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article imageApril Cancer Research Month Brings Out the 'Can' in Cancer Help Special

By Carol Forsloff     Apr 4, 2009 in Health
Cancer is a word that strikes fear and takes most people a sentence to express. But it can be expressed by a single word: "can. Some professionals in the medical and support groups are proving that right now.
John Hopkins Hospital is one of those places where researchers and medical personnel are supporting the "can" in cancer. The goal of a nurse-managed research and treatment group is to provide intervention and support for cancer on many levels. They are doing innovative studies to examine cancer-related differences in diagnosis and treatment across different racial and ethnic groups. They are looking at new ways to identify women at risk for breast and cervical cancer. In addition they are examining alternative treatments like mind-body connections to increase the quality of life for individuals with cancer. Other researchers are supporting these efforts through looking at end-of-life issues as well.
The "can" in cancer approach emphasizes what can be done as opposed to the melancholy orientation that focuses upon the bad things and makes fatal pronouncements early, sometimes too early, some might say. This approach in support is oriented towards helping people deal with cancer, not being blamed for it, and for dealing with some of the side effects in ways that allow people to be as comfortable as they can be.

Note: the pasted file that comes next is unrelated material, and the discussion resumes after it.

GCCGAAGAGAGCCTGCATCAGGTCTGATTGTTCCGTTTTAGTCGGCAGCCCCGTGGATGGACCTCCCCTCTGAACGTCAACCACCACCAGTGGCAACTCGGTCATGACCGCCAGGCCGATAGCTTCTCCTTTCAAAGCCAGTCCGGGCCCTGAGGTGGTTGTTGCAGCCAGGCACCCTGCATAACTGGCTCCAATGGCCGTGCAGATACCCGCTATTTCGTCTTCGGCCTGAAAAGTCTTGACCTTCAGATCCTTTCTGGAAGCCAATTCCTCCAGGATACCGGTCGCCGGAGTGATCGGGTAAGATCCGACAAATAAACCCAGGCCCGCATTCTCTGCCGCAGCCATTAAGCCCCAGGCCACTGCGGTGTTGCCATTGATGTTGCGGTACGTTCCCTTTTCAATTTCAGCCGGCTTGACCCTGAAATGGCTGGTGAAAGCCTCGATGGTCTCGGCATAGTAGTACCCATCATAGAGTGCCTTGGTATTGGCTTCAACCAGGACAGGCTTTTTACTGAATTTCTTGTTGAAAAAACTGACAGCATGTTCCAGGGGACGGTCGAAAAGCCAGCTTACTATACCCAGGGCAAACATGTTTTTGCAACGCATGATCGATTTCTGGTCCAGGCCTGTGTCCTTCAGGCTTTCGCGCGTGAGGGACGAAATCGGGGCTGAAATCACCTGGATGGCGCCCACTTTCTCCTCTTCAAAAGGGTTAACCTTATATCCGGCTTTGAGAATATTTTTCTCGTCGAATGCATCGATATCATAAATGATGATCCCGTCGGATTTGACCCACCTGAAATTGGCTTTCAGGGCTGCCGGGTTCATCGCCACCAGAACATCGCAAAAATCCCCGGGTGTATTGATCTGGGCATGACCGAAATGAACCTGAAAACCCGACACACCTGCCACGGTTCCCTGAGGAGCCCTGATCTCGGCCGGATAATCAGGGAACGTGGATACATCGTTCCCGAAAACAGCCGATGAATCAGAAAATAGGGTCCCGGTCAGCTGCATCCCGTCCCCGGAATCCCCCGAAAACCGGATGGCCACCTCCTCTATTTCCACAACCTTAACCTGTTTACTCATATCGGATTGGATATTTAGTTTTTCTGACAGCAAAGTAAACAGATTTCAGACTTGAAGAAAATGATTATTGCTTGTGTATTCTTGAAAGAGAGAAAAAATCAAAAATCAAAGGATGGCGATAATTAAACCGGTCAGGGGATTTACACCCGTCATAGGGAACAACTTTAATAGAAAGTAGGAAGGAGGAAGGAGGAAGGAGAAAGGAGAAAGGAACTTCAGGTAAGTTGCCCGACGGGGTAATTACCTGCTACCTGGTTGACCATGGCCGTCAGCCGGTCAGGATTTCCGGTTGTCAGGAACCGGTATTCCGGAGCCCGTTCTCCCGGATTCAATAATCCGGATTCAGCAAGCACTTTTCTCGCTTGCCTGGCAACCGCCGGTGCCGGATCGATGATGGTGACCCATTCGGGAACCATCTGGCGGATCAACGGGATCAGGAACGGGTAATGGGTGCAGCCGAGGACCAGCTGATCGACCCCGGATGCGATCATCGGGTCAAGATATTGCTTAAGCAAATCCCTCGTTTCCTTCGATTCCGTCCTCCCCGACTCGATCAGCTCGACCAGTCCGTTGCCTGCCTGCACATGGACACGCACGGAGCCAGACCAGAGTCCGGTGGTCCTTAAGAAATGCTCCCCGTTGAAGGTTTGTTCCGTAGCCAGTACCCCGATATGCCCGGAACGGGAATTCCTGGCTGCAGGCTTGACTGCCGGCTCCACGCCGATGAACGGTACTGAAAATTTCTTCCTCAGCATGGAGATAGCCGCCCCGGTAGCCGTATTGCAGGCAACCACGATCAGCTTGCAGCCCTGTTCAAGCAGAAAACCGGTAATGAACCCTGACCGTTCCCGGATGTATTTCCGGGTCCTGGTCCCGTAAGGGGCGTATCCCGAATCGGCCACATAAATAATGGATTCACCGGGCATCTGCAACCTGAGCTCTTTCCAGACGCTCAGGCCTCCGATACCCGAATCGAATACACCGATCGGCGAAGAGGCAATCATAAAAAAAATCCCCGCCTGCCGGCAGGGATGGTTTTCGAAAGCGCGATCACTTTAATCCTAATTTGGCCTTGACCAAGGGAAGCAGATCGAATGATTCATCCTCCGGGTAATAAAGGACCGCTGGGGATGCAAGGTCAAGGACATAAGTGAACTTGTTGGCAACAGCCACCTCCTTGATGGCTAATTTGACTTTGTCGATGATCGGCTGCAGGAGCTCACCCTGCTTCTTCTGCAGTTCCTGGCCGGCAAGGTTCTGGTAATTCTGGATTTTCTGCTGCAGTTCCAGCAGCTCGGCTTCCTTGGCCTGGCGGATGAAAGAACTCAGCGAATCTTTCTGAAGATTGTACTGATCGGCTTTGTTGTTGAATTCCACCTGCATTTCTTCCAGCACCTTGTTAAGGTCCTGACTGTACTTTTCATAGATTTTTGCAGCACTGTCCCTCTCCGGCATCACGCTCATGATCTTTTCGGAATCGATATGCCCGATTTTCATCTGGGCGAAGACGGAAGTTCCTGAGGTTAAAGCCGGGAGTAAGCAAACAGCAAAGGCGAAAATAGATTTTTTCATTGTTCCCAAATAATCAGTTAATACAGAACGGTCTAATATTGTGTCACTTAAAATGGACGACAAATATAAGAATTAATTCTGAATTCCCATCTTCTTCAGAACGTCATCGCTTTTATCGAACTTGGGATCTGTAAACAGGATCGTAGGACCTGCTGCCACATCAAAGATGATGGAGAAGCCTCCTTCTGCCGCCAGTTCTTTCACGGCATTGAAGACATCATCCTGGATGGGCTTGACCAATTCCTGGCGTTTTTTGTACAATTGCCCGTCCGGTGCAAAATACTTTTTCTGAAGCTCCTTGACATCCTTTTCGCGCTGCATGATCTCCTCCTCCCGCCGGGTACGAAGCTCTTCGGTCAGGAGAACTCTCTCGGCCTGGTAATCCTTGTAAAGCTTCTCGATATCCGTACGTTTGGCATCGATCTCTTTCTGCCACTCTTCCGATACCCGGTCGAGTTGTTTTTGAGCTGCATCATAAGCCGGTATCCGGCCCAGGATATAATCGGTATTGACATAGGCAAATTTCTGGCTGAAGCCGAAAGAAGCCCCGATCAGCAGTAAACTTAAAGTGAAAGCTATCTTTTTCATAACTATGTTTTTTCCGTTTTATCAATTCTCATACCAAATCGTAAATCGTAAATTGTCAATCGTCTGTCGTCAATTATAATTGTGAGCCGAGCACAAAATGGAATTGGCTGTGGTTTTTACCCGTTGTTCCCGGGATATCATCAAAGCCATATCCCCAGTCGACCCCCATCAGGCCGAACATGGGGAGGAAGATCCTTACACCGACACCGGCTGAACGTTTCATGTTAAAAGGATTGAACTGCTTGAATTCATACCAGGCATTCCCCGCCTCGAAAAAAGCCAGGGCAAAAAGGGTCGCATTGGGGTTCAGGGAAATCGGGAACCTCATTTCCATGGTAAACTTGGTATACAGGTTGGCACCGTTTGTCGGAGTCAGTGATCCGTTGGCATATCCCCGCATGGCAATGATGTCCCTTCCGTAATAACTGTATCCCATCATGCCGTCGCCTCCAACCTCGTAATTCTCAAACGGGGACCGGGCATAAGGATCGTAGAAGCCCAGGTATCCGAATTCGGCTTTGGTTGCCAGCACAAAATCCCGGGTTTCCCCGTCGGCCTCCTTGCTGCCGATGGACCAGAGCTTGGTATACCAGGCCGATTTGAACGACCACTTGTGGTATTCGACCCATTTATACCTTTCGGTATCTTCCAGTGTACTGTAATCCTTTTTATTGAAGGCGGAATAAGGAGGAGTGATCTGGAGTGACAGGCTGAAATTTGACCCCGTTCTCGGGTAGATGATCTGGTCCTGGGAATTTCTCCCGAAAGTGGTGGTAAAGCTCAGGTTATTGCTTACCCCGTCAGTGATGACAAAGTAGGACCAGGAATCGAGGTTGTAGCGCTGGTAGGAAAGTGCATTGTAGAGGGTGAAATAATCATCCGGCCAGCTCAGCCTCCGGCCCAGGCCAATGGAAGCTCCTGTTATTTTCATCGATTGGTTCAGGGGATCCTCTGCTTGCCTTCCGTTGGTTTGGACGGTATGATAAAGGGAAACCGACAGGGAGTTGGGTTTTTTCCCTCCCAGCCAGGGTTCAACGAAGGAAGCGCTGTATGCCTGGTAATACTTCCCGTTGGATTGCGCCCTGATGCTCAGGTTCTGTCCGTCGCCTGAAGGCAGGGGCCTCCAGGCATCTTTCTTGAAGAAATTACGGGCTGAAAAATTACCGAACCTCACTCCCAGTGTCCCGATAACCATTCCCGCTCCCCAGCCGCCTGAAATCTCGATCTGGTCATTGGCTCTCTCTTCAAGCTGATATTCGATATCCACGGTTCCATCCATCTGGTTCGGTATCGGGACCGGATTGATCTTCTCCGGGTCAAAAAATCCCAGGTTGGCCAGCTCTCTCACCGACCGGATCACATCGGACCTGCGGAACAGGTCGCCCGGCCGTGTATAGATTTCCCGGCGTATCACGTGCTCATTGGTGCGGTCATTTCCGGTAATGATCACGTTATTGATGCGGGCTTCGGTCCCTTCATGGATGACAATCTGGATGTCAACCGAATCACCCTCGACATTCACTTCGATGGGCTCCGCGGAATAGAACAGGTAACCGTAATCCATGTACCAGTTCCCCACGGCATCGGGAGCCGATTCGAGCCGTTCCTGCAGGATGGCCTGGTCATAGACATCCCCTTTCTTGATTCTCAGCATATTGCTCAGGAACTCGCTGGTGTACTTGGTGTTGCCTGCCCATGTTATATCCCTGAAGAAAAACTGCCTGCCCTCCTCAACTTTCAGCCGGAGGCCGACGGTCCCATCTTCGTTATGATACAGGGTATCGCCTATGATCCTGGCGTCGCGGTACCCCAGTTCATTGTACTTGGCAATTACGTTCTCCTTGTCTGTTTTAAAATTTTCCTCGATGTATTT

Research is trying to determine what it is about certain ethnic groups that make them susceptible to specific forms of cancer. For example Korean women in America have high rates of both breast and cervical cancer. This is one example of looking at ethnic differences along with other factors in the assessment of the causes and treatment for this disease.
Cancer brings fear into people's lives. There are community support groups, as there are in Natchitoches, Louisiana for example. The Internet also has resources, some that have special information on dealing with fear and helping people understand and cope with the disease.
Carolyn Harrington in Natchitoches is a cancer survivor and strong advocate for the "can" approach. She told me "I am ordinarily an optimistic type of person anyway." She believes faith is important but that a can-do attitude combined with an optimistic spirit can help an individual overcome fear. Families and friends need to help the cancer victim. At one meeting of a local cancer support group members talked about close associates not wanting to talk about the cancer and some even shunning family members or friends with it. Harrington finds this hard to believe, as it is so critical to have a platform of support from those who care.
She also told me that having a network of communication is important.
The "can" in cancer may not seem like news to many people; but it is far different than the approach that only deals with traditional treatment methods, medical intervention and a one-size-fits-all approach. It also does away with infusing guilt on patients. So this new way of people taking charge of their lives, assisted by those in the "can" community might make a real difference in the understanding and treatment of cancer.
More about Cancer survivors, Cancer research, Cancer treatment
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